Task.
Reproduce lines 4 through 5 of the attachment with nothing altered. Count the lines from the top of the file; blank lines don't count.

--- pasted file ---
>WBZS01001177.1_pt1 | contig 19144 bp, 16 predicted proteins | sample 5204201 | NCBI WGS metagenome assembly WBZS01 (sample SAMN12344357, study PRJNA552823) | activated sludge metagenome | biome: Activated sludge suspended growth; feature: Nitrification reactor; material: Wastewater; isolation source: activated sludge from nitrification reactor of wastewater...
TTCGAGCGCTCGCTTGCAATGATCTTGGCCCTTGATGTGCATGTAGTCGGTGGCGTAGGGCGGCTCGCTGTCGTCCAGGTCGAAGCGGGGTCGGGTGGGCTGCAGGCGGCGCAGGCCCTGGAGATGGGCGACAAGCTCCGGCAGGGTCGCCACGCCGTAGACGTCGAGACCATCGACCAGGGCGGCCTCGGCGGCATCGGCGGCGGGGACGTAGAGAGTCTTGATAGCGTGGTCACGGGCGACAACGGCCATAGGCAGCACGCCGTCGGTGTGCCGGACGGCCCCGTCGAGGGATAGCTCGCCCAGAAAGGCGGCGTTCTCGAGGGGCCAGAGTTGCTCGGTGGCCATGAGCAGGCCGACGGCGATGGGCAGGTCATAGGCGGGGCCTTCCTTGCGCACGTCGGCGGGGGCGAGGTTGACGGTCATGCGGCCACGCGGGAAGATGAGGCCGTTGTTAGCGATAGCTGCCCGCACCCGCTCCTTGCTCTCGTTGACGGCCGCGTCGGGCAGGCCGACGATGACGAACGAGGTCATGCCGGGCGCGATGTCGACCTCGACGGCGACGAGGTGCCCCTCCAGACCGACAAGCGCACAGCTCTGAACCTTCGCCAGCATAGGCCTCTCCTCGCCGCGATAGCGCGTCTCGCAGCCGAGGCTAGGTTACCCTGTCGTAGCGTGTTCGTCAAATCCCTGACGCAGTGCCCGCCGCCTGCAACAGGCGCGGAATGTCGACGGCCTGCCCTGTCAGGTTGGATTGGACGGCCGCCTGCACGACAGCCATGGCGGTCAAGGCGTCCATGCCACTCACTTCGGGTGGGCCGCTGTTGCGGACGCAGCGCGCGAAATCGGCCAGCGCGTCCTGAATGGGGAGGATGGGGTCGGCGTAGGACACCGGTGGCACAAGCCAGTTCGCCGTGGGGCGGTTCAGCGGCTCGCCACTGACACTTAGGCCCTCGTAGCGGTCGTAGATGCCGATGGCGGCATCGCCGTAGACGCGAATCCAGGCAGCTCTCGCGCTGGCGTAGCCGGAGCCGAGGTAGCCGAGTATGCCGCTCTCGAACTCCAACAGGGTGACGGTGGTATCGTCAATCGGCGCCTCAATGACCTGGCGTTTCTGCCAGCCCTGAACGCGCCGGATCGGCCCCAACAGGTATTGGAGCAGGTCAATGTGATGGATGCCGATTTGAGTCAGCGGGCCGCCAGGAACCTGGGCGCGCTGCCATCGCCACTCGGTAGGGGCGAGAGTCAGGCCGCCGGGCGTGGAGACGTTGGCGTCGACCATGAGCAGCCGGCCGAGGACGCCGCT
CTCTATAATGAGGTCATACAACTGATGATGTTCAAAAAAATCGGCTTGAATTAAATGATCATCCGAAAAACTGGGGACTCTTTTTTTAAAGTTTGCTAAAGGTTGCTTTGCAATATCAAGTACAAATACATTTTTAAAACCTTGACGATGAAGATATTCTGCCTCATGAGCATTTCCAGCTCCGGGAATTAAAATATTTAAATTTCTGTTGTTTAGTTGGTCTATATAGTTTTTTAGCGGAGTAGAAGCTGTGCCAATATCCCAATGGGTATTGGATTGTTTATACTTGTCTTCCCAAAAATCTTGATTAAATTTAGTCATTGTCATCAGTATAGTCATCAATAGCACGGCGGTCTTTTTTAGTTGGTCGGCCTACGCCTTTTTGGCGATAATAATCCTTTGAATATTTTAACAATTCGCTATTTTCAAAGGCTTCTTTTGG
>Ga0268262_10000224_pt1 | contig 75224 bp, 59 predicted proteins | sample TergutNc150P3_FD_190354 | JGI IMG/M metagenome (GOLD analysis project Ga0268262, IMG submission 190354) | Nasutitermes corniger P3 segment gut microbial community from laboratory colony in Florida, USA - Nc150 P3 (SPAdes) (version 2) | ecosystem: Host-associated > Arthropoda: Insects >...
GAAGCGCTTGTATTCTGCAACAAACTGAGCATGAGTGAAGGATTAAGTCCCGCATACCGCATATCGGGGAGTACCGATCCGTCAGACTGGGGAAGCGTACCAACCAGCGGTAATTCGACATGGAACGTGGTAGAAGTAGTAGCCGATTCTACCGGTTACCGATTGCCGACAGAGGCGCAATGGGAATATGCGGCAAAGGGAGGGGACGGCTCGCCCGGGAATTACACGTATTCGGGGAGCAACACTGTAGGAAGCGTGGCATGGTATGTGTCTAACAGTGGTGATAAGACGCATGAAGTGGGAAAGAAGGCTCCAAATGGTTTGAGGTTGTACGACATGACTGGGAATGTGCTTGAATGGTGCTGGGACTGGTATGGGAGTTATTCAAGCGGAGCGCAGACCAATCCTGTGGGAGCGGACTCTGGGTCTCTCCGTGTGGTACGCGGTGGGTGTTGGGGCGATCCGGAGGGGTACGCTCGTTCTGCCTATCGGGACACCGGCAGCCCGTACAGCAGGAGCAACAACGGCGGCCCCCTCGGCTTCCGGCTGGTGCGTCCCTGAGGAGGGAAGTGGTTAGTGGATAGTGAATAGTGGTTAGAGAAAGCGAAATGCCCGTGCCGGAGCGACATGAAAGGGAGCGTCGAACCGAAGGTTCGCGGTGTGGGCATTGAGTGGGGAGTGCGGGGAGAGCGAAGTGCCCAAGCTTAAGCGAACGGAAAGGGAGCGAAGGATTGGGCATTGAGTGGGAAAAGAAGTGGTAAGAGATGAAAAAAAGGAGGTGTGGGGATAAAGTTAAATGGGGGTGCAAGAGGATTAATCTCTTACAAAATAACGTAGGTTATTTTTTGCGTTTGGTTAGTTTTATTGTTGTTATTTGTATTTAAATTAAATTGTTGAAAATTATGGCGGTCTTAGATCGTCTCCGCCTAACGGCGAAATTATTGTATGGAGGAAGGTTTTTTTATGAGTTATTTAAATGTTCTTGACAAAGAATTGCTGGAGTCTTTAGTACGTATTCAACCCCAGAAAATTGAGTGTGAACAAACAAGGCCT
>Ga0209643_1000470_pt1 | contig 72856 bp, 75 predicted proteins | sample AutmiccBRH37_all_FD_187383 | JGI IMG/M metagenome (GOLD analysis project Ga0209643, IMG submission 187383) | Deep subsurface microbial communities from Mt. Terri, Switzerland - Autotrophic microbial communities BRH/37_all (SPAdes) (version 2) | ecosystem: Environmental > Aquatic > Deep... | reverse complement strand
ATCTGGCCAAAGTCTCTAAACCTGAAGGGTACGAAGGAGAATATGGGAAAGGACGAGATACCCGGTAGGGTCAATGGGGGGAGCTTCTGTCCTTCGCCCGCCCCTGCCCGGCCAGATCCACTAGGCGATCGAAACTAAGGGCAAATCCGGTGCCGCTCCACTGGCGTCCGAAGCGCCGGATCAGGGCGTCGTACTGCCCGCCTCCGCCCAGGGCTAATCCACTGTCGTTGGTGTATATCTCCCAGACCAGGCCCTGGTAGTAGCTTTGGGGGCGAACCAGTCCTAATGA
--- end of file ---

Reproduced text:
>Ga0268262_10000224_pt1 | contig 75224 bp, 59 predicted proteins | sample TergutNc150P3_FD_190354 | JGI IMG/M metagenome (GOLD analysis project Ga0268262, IMG submission 190354) | Nasutitermes corniger P3 segment gut microbial community from laboratory colony in Florida, USA - Nc150 P3 (SPAdes) (version 2) | ecosystem: Host-associated > Arthropoda: Insects >...
GAAGCGCTTGTATTCTGCAACAAACTGAGCATGAGTGAAGGATTAAGTCCCGCATACCGCATATCGGGGAGTACCGATCCGTCAGACTGGGGAAGCGTACCAACCAGCGGTAATTCGACATGGAACGTGGTAGAAGTAGTAGCCGATTCTACCGGTTACCGATTGCCGACAGAGGCGCAATGGGAATATGCGGCAAAGGGAGGGGACGGCTCGCCCGGGAATTACACGTATTCGGGGAGCAACACTGTAGGAAGCGTGGCATGGTATGTGTCTAACAGTGGTGATAAGACGCATGAAGTGGGAAAGAAGGCTCCAAATGGTTTGAGGTTGTACGACATGACTGGGAATGTGCTTGAATGGTGCTGGGACTGGTATGGGAGTTATTCAAGCGGAGCGCAGACCAATCCTGTGGGAGCGGACTCTGGGTCTCTCCGTGTGGTACGCGGTGGGTGTTGGGGCGATCCGGAGGGGTACGCTCGTTCTGCCTATCGGGACACCGGCAGCCCGTACAGCAGGAGCAACAACGGCGGCCCCCTCGGCTTCCGGCTGGTGCGTCCCTGAGGAGGGAAGTGGTTAGTGGATAGTGAATAGTGGTTAGAGAAAGCGAAATGCCCGTGCCGGAGCGACATGAAAGGGAGCGTCGAACCGAAGGTTCGCGGTGTGGGCATTGAGTGGGGAGTGCGGGGAGAGCGAAGTGCCCAAGCTTAAGCGAACGGAAAGGGAGCGAAGGATTGGGCATTGAGTGGGAAAAGAAGTGGTAAGAGATGAAAAAAAGGAGGTGTGGGGATAAAGTTAAATGGGGGTGCAAGAGGATTAATCTCTTACAAAATAACGTAGGTTATTTTTTGCGTTTGGTTAGTTTTATTGTTGTTATTTGTATTTAAATTAAATTGTTGAAAATTATGGCGGTCTTAGATCGTCTCCGCCTAACGGCGAAATTATTGTATGGAGGAAGGTTTTTTTATGAGTTATTTAAATGTTCTTGACAAAGAATTGCTGGAGTCTTTAGTACGTATTCAACCCCAGAAAATTGAGTGTGAACAAACAAGGCCT